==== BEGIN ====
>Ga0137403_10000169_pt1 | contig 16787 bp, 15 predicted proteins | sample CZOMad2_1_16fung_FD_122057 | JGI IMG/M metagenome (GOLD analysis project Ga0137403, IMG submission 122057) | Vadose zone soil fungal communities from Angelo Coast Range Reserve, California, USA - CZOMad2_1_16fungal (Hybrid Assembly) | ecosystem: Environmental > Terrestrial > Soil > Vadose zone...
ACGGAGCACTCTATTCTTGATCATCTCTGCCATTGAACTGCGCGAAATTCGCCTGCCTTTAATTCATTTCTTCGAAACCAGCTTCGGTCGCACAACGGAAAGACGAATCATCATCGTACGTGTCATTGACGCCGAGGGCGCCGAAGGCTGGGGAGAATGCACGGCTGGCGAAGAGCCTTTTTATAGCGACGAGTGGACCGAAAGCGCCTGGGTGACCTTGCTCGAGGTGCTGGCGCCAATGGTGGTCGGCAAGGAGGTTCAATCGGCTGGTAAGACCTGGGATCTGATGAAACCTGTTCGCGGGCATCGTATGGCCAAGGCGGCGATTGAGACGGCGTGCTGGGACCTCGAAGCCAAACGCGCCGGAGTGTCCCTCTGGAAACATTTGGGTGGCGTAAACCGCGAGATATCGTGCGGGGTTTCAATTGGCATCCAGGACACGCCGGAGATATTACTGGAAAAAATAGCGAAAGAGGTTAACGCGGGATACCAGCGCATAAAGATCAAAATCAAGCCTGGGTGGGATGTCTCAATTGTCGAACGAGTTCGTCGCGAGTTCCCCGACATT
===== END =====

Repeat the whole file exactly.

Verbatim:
>Ga0137403_10000169_pt1 | contig 16787 bp, 15 predicted proteins | sample CZOMad2_1_16fung_FD_122057 | JGI IMG/M metagenome (GOLD analysis project Ga0137403, IMG submission 122057) | Vadose zone soil fungal communities from Angelo Coast Range Reserve, California, USA - CZOMad2_1_16fungal (Hybrid Assembly) | ecosystem: Environmental > Terrestrial > Soil > Vadose zone...
ACGGAGCACTCTATTCTTGATCATCTCTGCCATTGAACTGCGCGAAATTCGCCTGCCTTTAATTCATTTCTTCGAAACCAGCTTCGGTCGCACAACGGAAAGACGAATCATCATCGTACGTGTCATTGACGCCGAGGGCGCCGAAGGCTGGGGAGAATGCACGGCTGGCGAAGAGCCTTTTTATAGCGACGAGTGGACCGAAAGCGCCTGGGTGACCTTGCTCGAGGTGCTGGCGCCAATGGTGGTCGGCAAGGAGGTTCAATCGGCTGGTAAGACCTGGGATCTGATGAAACCTGTTCGCGGGCATCGTATGGCCAAGGCGGCGATTGAGACGGCGTGCTGGGACCTCGAAGCCAAACGCGCCGGAGTGTCCCTCTGGAAACATTTGGGTGGCGTAAACCGCGAGATATCGTGCGGGGTTTCAATTGGCATCCAGGACACGCCGGAGATATTACTGGAAAAAATAGCGAAAGAGGTTAACGCGGGATACCAGCGCATAAAGATCAAAATCAAGCCTGGGTGGGATGTCTCAATTGTCGAACGAGTTCGTCGCGAGTTCCCCGACATT